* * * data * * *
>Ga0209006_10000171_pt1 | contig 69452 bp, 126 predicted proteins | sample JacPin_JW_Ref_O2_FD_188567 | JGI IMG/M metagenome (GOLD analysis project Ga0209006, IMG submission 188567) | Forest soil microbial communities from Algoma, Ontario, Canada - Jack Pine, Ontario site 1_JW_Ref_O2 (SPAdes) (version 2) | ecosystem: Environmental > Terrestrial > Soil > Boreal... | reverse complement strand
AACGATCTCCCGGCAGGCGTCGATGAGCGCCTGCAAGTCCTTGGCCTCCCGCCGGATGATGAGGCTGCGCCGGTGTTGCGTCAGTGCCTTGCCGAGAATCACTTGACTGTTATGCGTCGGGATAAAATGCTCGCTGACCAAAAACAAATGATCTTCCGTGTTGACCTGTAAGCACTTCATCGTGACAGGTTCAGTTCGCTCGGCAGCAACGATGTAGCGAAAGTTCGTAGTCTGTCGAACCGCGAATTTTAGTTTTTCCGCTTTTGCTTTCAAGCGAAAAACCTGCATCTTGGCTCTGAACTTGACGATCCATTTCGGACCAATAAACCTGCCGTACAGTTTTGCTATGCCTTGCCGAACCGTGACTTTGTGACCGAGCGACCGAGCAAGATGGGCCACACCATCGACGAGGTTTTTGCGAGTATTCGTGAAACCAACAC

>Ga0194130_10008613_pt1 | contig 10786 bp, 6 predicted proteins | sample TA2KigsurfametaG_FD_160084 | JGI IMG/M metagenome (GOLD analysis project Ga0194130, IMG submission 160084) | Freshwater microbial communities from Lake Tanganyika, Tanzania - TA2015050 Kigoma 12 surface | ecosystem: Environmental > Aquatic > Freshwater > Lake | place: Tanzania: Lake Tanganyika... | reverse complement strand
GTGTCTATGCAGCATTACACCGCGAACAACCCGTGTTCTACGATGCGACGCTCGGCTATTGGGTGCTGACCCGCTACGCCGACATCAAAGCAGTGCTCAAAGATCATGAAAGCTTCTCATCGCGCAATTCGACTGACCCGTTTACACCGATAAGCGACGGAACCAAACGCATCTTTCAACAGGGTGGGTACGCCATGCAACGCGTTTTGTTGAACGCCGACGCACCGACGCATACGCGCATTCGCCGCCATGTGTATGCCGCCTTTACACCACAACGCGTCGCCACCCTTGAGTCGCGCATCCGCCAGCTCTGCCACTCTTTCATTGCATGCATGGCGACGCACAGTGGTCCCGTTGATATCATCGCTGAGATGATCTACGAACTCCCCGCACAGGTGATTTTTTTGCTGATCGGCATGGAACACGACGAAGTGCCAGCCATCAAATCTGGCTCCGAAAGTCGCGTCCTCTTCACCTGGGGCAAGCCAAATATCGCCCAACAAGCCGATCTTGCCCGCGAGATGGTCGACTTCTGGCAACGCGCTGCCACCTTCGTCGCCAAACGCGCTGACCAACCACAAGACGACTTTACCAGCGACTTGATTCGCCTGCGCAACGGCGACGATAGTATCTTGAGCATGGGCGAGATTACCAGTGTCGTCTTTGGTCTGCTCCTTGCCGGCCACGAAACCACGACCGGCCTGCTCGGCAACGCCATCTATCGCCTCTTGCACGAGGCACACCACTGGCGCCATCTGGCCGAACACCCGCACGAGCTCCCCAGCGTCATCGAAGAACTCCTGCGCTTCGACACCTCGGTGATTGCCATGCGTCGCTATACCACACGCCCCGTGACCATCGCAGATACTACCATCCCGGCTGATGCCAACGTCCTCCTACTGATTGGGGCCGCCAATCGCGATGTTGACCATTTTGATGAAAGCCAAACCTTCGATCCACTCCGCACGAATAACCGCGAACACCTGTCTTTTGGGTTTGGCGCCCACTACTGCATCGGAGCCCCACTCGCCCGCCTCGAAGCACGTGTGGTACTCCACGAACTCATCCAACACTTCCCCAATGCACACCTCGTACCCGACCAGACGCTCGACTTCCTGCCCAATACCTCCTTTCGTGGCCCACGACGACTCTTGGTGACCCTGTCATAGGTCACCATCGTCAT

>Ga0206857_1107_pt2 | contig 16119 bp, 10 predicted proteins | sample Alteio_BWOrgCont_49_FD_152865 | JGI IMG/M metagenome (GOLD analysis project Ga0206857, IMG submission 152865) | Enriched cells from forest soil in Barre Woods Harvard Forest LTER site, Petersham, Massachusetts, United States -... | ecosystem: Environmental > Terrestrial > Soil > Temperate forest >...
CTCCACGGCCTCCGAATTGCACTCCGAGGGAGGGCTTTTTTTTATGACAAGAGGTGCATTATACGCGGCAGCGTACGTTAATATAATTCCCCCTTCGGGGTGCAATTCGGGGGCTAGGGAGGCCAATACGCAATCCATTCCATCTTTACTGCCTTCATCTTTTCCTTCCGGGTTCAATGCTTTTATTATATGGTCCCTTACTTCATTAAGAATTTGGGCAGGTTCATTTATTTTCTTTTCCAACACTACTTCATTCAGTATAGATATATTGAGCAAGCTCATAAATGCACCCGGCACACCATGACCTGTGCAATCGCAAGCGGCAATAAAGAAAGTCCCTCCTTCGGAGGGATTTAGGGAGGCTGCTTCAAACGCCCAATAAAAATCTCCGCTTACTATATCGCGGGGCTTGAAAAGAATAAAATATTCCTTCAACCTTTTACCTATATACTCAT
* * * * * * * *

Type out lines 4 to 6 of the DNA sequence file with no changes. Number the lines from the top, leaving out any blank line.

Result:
GTGTCTATGCAGCATTACACCGCGAACAACCCGTGTTCTACGATGCGACGCTCGGCTATTGGGTGCTGACCCGCTACGCCGACATCAAAGCAGTGCTCAAAGATCATGAAAGCTTCTCATCGCGCAATTCGACTGACCCGTTTACACCGATAAGCGACGGAACCAAACGCATCTTTCAACAGGGTGGGTACGCCATGCAACGCGTTTTGTTGAACGCCGACGCACCGACGCATACGCGCATTCGCCGCCATGTGTATGCCGCCTTTACACCACAACGCGTCGCCACCCTTGAGTCGCGCATCCGCCAGCTCTGCCACTCTTTCATTGCATGCATGGCGACGCACAGTGGTCCCGTTGATATCATCGCTGAGATGATCTACGAACTCCCCGCACAGGTGATTTTTTTGCTGATCGGCATGGAACACGACGAAGTGCCAGCCATCAAATCTGGCTCCGAAAGTCGCGTCCTCTTCACCTGGGGCAAGCCAAATATCGCCCAACAAGCCGATCTTGCCCGCGAGATGGTCGACTTCTGGCAACGCGCTGCCACCTTCGTCGCCAAACGCGCTGACCAACCACAAGACGACTTTACCAGCGACTTGATTCGCCTGCGCAACGGCGACGATAGTATCTTGAGCATGGGCGAGATTACCAGTGTCGTCTTTGGTCTGCTCCTTGCCGGCCACGAAACCACGACCGGCCTGCTCGGCAACGCCATCTATCGCCTCTTGCACGAGGCACACCACTGGCGCCATCTGGCCGAACACCCGCACGAGCTCCCCAGCGTCATCGAAGAACTCCTGCGCTTCGACACCTCGGTGATTGCCATGCGTCGCTATACCACACGCCCCGTGACCATCGCAGATACTACCATCCCGGCTGATGCCAACGTCCTCCTACTGATTGGGGCCGCCAATCGCGATGTTGACCATTTTGATGAAAGCCAAACCTTCGATCCACTCCGCACGAATAACCGCGAACACCTGTCTTTTGGGTTTGGCGCCCACTACTGCATCGGAGCCCCACTCGCCCGCCTCGAAGCACGTGTGGTACTCCACGAACTCATCCAACACTTCCCCAATGCACACCTCGTACCCGACCAGACGCTCGACTTCCTGCCCAATACCTCCTTTCGTGGCCCACGACGACTCTTGGTGACCCTGTCATAGGTCACCATCGTCAT

>Ga0206857_1107_pt2 | contig 16119 bp, 10 predicted proteins | sample Alteio_BWOrgCont_49_FD_152865 | JGI IMG/M metagenome (GOLD analysis project Ga0206857, IMG submission 152865) | Enriched cells from forest soil in Barre Woods Harvard Forest LTER site, Petersham, Massachusetts, United States -... | ecosystem: Environmental > Terrestrial > Soil > Temperate forest >...
CTCCACGGCCTCCGAATTGCACTCCGAGGGAGGGCTTTTTTTTATGACAAGAGGTGCATTATACGCGGCAGCGTACGTTAATATAATTCCCCCTTCGGGGTGCAATTCGGGGGCTAGGGAGGCCAATACGCAATCCATTCCATCTTTACTGCCTTCATCTTTTCCTTCCGGGTTCAATGCTTTTATTATATGGTCCCTTACTTCATTAAGAATTTGGGCAGGTTCATTTATTTTCTTTTCCAACACTACTTCATTCAGTATAGATATATTGAGCAAGCTCATAAATGCACCCGGCACACCATGACCTGTGCAATCGCAAGCGGCAATAAAGAAAGTCCCTCCTTCGGAGGGATTTAGGGAGGCTGCTTCAAACGCCCAATAAAAATCTCCGCTTACTATATCGCGGGGCTTGAAAAGAATAAAATATTCCTTCAACCTTTTACCTATATACTCAT